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Maryland Court of Appeals finds that Maryland’s Wage Payment and Collection Law applies to claims for overtime wages

Peters v. Early Healthcare Giver, Inc.
No. 86 (Md. August 13, 2014)

by Wayne C. Heavener, Associate
Semmes, Bowen & Semmes (www.semmes.com)

Available at: http://www.mdcourts.gov/opinions/coa/2014/86a13.pdf

In Peters v. Early Healthcare Giver, Inc., the Maryland Court of Appeals held that Maryland’s Wage Payment and Collection Law (“WPCL”) covered claims for overtime wages, despite any federal authority to the contrary. Writing for the Court, Judge Sally D. Adkins held that there was no bona fide dispute as to whether the plaintiff was entitled to the overtime wages that plaintiff claimed she was owed. As a result, the plaintiff could recover treble damages at the discretion of the trial court. The Court held that if the trial court awarded treble damages on remand, then they these enhanced damages should include plaintiff’s contested wages (rather than being in excess thereto).

This case grew out of a dispute between Muriel Peters (“Plaintiff”) and her former employer, Early Healthcare Giver, Inc. (“Defendant”). When employed by Defendant, Plaintiff provided in-home care for an elderly patient. When Plaintiff left her employment with Defendant, she filed a lawsuit in the Circuit Court for Montgomery County alleging that Defendant had wrongfully withheld her overtime wages. Defendant argued that Plaintiff’s work fell within the Fair Labor Standards Act (“FLSA”) because Defendant operated under a federal Medicaid program. Defendant argued that the FLSA’s “companionship services” exemption applied, and that Plaintiff was, therefore, not entitled to overtime pay. The trial court held that the FLSA preempted state wage laws. Plaintiff appealed, and the Court of Special Appeals held that the trial court erred in finding that federal law preempted state wage laws.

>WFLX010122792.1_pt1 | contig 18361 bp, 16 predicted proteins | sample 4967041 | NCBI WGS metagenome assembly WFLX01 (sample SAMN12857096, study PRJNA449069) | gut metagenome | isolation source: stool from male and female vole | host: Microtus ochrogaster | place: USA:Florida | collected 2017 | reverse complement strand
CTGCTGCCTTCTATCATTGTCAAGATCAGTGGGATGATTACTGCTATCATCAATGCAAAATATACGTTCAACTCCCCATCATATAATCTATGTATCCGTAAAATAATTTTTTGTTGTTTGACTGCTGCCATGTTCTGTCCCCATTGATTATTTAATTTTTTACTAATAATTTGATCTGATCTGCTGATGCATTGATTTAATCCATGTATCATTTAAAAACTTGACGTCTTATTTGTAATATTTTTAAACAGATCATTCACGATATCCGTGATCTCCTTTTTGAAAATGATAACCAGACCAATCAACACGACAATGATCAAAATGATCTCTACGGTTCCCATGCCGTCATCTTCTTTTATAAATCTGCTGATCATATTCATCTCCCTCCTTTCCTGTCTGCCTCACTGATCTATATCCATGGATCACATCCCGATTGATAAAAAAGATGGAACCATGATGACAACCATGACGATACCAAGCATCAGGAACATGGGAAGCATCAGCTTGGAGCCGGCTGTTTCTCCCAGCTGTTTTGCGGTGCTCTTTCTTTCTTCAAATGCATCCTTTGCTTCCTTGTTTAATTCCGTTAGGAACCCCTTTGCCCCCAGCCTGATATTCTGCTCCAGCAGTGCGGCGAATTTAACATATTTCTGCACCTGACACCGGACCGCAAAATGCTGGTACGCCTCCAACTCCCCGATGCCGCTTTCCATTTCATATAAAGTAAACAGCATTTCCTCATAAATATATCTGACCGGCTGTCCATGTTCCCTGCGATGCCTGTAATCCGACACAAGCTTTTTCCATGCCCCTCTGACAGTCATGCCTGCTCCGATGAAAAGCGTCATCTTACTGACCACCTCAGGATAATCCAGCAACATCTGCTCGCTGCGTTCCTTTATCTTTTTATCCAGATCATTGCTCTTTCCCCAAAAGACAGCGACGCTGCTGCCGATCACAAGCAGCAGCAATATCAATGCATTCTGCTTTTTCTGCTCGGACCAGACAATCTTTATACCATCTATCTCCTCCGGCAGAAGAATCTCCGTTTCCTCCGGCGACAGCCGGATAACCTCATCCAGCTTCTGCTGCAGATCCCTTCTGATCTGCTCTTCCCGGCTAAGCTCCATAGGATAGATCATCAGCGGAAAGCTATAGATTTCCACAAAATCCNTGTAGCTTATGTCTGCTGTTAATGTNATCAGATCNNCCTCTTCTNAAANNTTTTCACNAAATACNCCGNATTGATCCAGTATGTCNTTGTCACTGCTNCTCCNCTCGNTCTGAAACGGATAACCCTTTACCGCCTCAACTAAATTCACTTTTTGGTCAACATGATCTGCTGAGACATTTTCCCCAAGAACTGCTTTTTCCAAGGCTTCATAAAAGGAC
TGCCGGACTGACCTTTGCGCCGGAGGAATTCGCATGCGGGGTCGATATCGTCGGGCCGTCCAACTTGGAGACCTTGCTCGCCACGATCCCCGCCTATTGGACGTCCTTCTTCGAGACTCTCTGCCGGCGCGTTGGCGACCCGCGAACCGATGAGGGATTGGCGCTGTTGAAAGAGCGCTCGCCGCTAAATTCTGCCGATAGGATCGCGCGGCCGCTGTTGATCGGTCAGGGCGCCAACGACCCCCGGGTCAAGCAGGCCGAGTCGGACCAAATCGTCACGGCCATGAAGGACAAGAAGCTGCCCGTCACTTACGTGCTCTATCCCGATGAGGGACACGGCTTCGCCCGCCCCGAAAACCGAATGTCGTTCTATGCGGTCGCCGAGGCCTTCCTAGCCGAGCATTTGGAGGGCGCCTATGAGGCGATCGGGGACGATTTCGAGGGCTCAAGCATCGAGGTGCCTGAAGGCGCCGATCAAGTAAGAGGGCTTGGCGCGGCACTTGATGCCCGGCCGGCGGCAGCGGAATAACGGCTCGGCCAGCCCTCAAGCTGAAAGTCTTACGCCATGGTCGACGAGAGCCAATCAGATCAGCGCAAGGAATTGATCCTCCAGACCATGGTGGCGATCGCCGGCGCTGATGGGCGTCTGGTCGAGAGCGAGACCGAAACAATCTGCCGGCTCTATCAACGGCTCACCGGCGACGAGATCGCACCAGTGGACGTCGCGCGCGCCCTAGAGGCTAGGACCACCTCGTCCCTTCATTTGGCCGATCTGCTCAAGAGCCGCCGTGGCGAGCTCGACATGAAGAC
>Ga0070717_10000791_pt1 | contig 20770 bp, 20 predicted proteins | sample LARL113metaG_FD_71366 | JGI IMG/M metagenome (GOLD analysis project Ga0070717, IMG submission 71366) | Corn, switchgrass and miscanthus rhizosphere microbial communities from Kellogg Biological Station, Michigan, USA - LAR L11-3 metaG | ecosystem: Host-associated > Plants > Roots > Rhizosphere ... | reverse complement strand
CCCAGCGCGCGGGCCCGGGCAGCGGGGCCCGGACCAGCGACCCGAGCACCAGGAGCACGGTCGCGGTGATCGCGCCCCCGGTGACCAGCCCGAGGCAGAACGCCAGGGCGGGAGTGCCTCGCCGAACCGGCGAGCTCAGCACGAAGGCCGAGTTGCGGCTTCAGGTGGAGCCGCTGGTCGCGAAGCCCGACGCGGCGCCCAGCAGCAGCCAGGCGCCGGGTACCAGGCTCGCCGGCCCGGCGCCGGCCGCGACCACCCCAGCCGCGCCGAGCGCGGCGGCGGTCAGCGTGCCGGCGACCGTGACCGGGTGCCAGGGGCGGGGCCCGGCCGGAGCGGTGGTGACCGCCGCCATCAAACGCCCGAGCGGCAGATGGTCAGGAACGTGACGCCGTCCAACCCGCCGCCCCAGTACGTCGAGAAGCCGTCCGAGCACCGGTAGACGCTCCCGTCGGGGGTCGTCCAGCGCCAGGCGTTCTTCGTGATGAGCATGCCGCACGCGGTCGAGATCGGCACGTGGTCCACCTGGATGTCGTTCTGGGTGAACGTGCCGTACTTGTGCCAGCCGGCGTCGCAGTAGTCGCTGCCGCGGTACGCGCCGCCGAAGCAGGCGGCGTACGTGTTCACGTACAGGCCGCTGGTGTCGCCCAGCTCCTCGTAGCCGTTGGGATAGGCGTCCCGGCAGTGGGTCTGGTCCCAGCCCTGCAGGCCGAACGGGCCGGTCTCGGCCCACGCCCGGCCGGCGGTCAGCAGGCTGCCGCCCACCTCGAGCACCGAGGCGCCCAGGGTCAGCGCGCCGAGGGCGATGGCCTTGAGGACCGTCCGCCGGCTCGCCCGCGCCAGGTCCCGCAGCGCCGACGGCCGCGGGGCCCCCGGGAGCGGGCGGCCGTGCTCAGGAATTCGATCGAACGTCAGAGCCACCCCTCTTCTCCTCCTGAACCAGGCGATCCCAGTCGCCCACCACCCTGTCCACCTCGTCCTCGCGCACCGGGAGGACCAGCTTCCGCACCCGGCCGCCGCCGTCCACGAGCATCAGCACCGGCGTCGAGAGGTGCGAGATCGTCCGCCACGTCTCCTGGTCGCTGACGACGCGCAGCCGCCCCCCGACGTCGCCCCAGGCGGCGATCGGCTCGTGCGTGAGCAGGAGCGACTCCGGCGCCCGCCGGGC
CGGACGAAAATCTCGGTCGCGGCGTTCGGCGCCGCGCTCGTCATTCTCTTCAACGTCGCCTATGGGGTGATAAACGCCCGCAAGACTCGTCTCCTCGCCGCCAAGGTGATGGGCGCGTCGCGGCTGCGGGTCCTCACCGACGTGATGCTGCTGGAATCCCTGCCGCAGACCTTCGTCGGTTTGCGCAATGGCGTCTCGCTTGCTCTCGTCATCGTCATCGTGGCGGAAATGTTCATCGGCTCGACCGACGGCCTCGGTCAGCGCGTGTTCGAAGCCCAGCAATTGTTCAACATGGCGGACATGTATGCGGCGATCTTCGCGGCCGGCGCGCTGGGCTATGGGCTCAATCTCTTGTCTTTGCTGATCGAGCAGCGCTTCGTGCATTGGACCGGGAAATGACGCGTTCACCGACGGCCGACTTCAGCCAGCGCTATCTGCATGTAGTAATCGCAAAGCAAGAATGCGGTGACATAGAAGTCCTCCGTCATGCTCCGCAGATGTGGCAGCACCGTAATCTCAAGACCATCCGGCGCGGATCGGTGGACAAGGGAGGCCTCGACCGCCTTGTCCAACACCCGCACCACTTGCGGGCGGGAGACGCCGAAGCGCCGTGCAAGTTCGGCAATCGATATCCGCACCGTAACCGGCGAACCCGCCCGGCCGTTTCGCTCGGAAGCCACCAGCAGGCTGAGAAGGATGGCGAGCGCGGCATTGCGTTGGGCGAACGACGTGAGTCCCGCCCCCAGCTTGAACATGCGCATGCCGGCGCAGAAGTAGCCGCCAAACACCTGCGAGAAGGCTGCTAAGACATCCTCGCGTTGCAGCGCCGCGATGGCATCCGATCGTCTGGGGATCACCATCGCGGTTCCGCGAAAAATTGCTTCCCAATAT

On remand, Plaintiff filed an unopposed memorandum seeking overtime wages under the WPCL and Maryland Wage and Hour Law. Plaintiff requested treble damages under Section 3-507 (b) of the WPCL, which permits the trebling of damages when the alleged withheld wages were not the result of a bona fide dispute. MD. CODE ANN., LAB. & EMPL. § 3-507.2. Without, apparently, holding a hearing on the matter, the Circuit Court awarded Plaintiff the requested unpaid overtime wages, but denied her request for treble damages. Plaintiff appealed to the Court of Special Appeals and also filed a Petition for Writ of Certiorari to the Court of Appeals. Before the intermediate appellate court could hear the case, the Court of Appeals granted Plaintiff’s petition. In her appeal, Plaintiff argued that she was entitled to treble damages in addition to her overtime wages. Defendant did not participate in the appeal. The Commissioner of Labor and Industry (the “Commissioner”) filed as amicus curiae in support of the application of the WPCL to overtime wages, but in opposition to Plaintiff’s position that enhanced damages should be awarded in addition to unpaid wages.

The Court of Appeals reversed the trial court’s decision. As a threshold matter, the Court held that the WPCL applied to overtime wages, despite certain federal case law to the contrary. The Court stated that the Legislature’s 2010 amendments to the WPCL clarified this matter, and removed any doubt as to whether it covered overtime wages. The Court found that there was no evidence presented as to a bona fide dispute over the contested overtime wages. The burden of production on the issue of a bona fide dispute rested upon the Defendant, as the employer and the party in the best position to bring forward evidence concerning its own subjective belief. Defendant adduced no evidence at trial to support a bona fide dispute, and did not file any opposition to Plaintiff’s memorandum in support of her state law claims.

Despite its holding that there was no bona fide dispute, the Court remanded the case because the trial court failed to make any finding as to whether there was a bona fide dispute as to Plaintiff’s wages. The Court refused to hold that the trial court abused its discretion in failing to award treble damages, but instructed the trial court on remand to keep in mind the WPCL’s remedial purpose in determining whether to apply enhanced damages. On the point of treble damages, the Court sided with the Commissioner, and held that treble damages were not to be awarded in addition to Plaintiff’s overtime wages. An award for treble damages would include Plaintiff’s withheld wages. Hence, the total award available to an employee proceeding under the WPCL is three (3) time the allegedly withheld wages.


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